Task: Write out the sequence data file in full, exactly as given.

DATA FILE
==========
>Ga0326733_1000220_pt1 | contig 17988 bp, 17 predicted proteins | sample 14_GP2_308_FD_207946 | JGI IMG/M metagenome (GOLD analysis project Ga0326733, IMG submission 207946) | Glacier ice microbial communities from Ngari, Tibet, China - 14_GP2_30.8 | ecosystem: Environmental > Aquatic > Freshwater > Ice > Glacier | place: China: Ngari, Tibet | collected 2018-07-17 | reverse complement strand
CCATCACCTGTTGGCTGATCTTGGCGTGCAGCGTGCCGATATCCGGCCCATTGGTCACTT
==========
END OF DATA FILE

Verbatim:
>Ga0326733_1000220_pt1 | contig 17988 bp, 17 predicted proteins | sample 14_GP2_308_FD_207946 | JGI IMG/M metagenome (GOLD analysis project Ga0326733, IMG submission 207946) | Glacier ice microbial communities from Ngari, Tibet, China - 14_GP2_30.8 | ecosystem: Environmental > Aquatic > Freshwater > Ice > Glacier | place: China: Ngari, Tibet | collected 2018-07-17 | reverse complement strand
CCATCACCTGTTGGCTGATCTTGGCGTGCAGCGTGCCGATATCCGGCCCATTGGTCACTT